AMD Ryzen 7000 is (Somewhat Unsurprisingly) Off to a Slow Start With Sales
Mike Sanders / 1 month ago
Following the official release of AMD Ryzen 7000 last month, I think it would be fair to say that while it certainly offered some solid levels of uplift from Ryzen 5000, it didn’t seem likely that the platform was going to be amazingly popular in terms of sales on launch. And that’s nothing to do with the technology itself, but more so the fact that with it transitioning to a new AM5 socket, and no support for DDR4 being offered, moving to Ryzen 7000 (from AM4) is an expensive transition.
In a nutshell; new processor, new motherboard, and new RAM. You’re probably looking at a minimum of around £600-£800 just for these components alone (and even more if you’re into the high-end of the market with something like the Ryzen 7900X).
Just in case it needed some kind of confirmation, however, following a Twitter post by ‘@TechEpiphany‘, retail figures taken from German-based retailers are suggesting that in its first two weeks on the market, AM5 components (processors/motherboards, etc.) have only accounted for circa 10-15% of total ‘AMD’ sales!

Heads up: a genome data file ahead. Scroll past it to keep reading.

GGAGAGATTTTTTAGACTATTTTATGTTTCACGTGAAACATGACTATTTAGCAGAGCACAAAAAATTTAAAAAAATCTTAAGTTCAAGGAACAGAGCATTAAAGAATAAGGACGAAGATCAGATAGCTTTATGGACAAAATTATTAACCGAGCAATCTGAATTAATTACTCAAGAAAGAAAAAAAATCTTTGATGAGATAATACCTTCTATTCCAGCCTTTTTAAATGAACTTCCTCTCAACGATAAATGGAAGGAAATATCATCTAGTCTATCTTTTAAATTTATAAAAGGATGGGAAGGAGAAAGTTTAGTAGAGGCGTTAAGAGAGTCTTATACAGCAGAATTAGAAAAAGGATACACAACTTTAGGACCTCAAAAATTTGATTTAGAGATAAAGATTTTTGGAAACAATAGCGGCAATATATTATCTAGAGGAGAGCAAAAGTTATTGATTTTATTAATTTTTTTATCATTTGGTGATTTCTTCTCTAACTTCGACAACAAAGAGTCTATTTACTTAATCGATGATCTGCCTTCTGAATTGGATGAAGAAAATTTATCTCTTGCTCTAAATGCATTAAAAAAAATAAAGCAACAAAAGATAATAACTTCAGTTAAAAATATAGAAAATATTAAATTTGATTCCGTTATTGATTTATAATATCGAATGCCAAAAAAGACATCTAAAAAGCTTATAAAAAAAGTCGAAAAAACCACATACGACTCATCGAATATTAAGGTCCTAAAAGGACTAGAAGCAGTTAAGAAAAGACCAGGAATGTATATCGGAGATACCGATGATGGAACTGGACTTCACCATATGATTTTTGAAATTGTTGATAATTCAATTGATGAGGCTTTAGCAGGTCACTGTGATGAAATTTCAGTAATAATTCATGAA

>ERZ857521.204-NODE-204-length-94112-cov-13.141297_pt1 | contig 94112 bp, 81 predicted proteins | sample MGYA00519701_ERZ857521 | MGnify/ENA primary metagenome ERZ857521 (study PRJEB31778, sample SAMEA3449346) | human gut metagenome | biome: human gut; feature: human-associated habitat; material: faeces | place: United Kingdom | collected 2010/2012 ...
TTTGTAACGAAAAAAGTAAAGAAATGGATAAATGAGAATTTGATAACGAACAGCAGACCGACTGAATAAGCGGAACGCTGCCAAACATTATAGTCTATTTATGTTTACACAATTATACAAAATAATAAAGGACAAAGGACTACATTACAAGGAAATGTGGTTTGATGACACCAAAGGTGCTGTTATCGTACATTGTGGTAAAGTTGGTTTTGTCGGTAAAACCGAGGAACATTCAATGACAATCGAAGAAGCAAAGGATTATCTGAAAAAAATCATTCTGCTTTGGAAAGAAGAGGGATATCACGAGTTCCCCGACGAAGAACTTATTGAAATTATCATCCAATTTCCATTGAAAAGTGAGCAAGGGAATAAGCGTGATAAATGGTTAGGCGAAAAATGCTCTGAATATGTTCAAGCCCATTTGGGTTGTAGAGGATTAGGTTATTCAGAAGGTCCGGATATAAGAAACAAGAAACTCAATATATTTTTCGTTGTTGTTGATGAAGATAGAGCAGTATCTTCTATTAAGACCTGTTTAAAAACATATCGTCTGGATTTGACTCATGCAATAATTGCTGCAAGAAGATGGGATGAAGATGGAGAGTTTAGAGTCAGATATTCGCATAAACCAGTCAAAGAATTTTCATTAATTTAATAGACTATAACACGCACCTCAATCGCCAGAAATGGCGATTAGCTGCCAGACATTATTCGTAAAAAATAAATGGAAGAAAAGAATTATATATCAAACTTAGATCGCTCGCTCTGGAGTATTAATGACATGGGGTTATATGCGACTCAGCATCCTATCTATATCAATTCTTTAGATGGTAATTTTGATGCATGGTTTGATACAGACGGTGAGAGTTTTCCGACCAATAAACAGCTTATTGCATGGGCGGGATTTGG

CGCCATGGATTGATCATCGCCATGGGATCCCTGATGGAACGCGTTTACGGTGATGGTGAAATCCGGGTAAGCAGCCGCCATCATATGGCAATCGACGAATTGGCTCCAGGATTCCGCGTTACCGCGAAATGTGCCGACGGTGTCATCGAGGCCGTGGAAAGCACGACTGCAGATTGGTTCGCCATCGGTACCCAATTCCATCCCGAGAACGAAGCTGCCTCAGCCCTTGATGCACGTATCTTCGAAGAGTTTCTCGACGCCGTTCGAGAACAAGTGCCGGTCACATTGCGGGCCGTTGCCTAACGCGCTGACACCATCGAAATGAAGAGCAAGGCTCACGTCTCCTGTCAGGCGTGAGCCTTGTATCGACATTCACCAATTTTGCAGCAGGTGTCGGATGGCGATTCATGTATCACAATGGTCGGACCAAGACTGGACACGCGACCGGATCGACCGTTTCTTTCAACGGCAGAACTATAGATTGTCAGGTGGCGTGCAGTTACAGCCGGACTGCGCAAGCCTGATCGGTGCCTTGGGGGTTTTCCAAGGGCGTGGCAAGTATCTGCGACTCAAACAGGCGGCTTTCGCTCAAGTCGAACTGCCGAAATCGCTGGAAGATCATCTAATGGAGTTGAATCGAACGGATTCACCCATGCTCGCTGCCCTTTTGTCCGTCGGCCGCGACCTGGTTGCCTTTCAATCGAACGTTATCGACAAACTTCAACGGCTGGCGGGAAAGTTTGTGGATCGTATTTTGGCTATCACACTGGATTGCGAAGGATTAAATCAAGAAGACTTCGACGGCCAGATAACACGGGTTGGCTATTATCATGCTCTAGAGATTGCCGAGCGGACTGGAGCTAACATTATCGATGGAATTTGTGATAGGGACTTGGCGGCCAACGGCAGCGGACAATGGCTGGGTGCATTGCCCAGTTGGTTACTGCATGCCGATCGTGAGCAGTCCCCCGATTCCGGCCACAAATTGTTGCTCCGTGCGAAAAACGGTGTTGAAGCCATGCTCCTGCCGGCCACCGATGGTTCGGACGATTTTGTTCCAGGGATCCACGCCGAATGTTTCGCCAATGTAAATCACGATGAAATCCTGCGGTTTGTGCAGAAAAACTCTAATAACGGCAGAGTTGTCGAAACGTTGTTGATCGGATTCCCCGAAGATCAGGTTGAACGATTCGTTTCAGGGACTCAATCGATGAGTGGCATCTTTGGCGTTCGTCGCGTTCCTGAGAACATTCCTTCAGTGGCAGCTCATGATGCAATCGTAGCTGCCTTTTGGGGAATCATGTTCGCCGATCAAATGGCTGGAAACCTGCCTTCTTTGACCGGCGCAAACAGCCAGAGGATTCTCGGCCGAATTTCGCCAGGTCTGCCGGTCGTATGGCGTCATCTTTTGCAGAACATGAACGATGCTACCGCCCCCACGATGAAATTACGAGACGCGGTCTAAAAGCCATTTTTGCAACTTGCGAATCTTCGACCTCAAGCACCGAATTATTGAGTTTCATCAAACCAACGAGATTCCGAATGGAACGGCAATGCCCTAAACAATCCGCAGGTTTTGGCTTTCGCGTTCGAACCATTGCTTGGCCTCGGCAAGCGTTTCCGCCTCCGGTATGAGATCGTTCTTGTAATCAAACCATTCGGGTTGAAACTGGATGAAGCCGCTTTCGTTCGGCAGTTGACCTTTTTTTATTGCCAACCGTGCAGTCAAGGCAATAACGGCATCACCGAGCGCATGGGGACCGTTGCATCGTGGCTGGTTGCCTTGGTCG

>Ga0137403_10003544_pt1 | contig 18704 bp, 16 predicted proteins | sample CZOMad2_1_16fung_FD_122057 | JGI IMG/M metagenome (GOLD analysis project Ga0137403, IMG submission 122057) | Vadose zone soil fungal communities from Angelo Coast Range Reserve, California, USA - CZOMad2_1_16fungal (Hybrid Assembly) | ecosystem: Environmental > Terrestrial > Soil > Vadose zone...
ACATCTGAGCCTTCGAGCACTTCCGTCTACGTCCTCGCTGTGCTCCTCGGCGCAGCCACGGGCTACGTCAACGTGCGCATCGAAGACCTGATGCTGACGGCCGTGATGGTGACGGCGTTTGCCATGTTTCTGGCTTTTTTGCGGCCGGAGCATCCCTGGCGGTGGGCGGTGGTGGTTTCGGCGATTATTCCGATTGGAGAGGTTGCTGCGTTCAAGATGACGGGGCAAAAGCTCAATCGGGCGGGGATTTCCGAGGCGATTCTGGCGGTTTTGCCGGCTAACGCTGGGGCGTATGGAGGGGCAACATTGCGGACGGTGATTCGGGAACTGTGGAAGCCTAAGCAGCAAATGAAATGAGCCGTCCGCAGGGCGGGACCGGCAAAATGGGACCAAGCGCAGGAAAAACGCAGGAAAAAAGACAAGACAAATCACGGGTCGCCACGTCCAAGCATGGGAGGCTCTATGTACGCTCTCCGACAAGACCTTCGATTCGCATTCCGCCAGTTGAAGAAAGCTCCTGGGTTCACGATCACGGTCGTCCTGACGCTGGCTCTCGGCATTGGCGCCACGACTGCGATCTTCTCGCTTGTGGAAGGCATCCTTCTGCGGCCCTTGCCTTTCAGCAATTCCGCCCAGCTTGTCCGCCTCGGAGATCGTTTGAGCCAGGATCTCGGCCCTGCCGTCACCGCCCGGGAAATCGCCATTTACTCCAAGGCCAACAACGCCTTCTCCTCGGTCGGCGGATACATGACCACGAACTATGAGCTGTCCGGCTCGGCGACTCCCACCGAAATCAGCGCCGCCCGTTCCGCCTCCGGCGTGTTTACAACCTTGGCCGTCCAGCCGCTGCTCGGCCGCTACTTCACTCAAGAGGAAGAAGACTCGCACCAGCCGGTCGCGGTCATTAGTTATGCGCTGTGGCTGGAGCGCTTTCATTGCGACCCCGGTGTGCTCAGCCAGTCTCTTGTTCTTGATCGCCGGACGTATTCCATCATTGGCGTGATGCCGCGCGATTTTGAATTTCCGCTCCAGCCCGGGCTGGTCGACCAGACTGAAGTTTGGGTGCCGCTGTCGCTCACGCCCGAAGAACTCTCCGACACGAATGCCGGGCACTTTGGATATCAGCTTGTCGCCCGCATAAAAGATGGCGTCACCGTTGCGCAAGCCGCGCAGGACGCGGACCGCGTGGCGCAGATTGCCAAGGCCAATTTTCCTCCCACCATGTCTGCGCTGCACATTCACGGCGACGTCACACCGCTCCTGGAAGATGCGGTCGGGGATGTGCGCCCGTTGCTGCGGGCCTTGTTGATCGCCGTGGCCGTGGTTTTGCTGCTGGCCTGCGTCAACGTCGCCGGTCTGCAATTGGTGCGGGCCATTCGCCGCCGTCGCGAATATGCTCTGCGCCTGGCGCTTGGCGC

🔥 Mainboard Retail Sales Week 40 (mf)— TechEpiphany (@TechEpiphany) October 9, 2022
AMD: 1970 units sold, 55.65%, ASP: 146.79
Intel: 1570, 44.35%, ASP: 214.56
AMD revenue: 289’171, 46.19%
Intel: 336’860.1, 53.81%
Bestseller: MSI MPG B550 Gaming Plus
(AM5: Gigabyte X670 AORUS ELITE AX)#AMD #Intel #AMDRyzen pic.twitter.com/HHVpa8acxL
AMD Ryzen 7000 – Good, But Slow Out the Gates!
According to the source, in its opening week, AM5 sales accounted for roughly 26% of all AMD technology sold. The following week, however, this nosedived down to just 6% with the remaining 94% of tech sales reportedly all being based on their (now last-gen) AM4 product platform. – Put simply, although clearly only coming from one region, this does seem pretty indicative that even ardent supporters of the Ryzen platform aren’t too keen to make the transition.
And as for the why, well, we’ve already explained that above. For those currently on an AM4 Ryzen system, making the move to Ryzen 7000 is an expensive transition and especially so during these difficult financial times. – Not, incidentally, that AMD didn’t anticipate this as they already alluded back in May that they believed Ryzen 7000 wouldn’t really start to kick off until the early part of 2023 (when, hopefully, component prices get more varied, and, by proxy, less expensive).
What do you think though? Have you been an early adopter of Ryzen 7000? If not, are you planning to make the move eventually? – Let us know in the comments!